Of all prehistoric monuments, few are more emotive than the great stone circles that were built throughout Britain and Ireland. From the tall, elegant, pointed monoliths of the Stones of Stenness to the grandeur of Stonehenge and the sarsen blocks at Avebury, circles of stone exert a magnetic fascination to those who venture into their sphere. In Britain today, more people visit these structures than any other form of prehistoric monument and visitors stand in awe at their scale and question how and why they were erected. Building the Great Stone Circles of the North looks at the enigmatic stone structures of Scotland and investigates the background of their construction and their cultural significance.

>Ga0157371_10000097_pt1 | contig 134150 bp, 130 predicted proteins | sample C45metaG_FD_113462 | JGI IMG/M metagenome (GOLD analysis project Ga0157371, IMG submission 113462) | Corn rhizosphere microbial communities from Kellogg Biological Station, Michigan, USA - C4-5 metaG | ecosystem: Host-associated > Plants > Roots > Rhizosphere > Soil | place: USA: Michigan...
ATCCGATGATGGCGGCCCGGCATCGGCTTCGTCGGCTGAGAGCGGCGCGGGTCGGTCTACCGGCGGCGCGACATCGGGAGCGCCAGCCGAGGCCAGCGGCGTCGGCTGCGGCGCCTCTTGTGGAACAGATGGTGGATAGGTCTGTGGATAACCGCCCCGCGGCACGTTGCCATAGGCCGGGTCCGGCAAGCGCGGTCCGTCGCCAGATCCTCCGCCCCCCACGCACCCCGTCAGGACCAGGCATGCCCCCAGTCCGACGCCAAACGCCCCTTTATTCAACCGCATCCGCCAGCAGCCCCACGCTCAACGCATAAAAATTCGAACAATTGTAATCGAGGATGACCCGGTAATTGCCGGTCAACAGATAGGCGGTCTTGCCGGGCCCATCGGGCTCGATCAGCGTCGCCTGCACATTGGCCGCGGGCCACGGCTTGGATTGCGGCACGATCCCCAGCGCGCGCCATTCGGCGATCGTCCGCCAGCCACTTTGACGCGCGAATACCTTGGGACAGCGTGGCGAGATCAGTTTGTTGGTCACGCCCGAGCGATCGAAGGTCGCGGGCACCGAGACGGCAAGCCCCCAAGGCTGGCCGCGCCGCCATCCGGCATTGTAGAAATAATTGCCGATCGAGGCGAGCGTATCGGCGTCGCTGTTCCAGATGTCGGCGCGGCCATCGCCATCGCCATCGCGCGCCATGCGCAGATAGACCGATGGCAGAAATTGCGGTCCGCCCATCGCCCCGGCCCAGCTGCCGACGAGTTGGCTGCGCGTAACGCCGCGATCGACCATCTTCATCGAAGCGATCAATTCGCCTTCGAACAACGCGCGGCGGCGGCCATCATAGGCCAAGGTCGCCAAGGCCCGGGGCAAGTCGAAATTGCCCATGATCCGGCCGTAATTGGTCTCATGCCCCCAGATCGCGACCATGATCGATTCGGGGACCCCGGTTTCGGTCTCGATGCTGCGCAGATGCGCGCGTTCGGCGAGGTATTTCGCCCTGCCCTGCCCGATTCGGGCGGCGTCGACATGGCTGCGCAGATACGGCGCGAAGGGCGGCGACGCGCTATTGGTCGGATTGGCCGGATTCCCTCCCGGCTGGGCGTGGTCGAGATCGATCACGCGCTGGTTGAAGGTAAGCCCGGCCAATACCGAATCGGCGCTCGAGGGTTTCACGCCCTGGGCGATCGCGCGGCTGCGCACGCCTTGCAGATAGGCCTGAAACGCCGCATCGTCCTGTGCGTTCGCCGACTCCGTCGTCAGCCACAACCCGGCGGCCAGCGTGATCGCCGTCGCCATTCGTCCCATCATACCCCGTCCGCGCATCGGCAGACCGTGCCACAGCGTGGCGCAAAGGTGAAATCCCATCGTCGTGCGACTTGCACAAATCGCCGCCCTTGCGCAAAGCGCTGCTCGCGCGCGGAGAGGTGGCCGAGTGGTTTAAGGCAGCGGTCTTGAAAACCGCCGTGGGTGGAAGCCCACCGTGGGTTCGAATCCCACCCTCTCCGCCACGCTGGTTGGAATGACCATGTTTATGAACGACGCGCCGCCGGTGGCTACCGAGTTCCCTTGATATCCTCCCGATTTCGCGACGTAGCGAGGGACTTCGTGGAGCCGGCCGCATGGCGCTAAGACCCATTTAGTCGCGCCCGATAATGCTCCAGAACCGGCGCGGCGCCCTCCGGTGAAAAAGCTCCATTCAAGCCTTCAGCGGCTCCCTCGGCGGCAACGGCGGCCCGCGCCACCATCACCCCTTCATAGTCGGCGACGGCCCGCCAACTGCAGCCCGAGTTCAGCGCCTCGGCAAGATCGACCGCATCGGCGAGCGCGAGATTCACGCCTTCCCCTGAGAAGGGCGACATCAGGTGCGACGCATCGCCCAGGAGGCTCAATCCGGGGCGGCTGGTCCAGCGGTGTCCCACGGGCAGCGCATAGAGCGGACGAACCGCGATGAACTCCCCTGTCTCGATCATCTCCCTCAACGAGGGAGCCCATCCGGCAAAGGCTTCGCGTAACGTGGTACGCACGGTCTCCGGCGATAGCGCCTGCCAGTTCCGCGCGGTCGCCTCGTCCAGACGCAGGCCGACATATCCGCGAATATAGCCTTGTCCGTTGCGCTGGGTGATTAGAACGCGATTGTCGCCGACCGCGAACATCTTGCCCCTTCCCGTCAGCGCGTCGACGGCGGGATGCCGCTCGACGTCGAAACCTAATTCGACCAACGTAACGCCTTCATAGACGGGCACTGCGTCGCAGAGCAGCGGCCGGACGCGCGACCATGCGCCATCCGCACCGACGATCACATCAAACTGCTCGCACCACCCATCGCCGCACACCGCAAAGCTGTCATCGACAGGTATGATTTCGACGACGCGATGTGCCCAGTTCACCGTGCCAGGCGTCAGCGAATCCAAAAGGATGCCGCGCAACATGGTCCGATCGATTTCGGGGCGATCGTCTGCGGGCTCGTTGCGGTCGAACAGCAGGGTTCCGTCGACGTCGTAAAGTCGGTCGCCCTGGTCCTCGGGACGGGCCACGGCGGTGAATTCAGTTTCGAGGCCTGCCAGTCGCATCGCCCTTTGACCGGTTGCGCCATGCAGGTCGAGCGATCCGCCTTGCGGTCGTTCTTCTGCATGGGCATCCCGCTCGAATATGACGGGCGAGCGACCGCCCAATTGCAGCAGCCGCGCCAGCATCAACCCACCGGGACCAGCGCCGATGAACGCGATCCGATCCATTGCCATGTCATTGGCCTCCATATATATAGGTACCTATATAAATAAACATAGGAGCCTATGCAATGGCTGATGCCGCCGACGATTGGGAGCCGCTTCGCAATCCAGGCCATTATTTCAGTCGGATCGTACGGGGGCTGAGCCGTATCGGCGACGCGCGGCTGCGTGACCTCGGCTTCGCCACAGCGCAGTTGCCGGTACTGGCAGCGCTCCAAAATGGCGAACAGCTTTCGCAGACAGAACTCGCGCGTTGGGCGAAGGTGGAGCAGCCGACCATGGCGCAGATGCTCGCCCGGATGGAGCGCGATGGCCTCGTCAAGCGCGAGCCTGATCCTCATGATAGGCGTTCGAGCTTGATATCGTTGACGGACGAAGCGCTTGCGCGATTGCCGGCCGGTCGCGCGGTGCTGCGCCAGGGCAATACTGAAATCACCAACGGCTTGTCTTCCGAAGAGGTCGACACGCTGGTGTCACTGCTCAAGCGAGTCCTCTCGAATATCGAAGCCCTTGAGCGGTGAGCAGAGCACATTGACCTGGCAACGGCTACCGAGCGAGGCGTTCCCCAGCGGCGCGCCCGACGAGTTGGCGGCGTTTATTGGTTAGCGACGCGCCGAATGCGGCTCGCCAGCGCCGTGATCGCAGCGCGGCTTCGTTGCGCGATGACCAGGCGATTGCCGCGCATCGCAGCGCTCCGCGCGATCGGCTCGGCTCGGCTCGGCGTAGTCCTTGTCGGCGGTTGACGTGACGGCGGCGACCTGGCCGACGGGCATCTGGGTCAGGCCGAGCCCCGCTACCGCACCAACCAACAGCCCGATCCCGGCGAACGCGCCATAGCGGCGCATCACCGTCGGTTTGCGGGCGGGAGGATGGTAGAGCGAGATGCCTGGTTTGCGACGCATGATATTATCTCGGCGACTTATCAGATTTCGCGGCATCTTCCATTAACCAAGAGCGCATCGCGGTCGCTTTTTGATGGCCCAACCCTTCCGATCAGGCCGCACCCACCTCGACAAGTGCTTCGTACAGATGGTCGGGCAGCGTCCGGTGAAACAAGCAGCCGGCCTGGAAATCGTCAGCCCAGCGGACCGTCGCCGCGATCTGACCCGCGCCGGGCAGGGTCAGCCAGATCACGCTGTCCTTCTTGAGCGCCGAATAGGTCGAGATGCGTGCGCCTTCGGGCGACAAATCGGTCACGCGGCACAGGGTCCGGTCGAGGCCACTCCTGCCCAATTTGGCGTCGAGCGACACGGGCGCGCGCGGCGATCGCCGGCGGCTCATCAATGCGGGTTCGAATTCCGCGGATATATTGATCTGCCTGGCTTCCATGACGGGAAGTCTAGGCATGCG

Africa supplies the majority of the world’s diamonds, yet consumers generally know little about the origins and history of these precious stones beyond sensationalized media accounts of so-called blood diamonds. Stones of Contention explores the major developments in the remarkable history of Africa’s diamonds, from the earliest stirrings of international interest in the continent’s mineral wealth in the first millennium A.D. to the present day. In the European colonial period, the discovery of diamonds in South Africa ushered in an era of unprecedented greed during which monopolistic enterprises exploited both the mineral resources and the indigenous workforce. In the aftermath of World War II, the governments of newly independent African states, both democratic and despotic, joined industry giant De Beers and other corporations to oversee and profit from mining activity on the continent. The book also considers the experiences of a wide array of Africans — from informal artisanal miners, company mineworkers, and indigenous authorities to armed rebels, mining executives, and premiers of mineral-rich states — and their relationships to the stones that have the power to bring both wealth and misery. With photos and maps, Stones of Contention illustrates the scope and complexity of the African diamond trade as well as its impact on individuals and societies.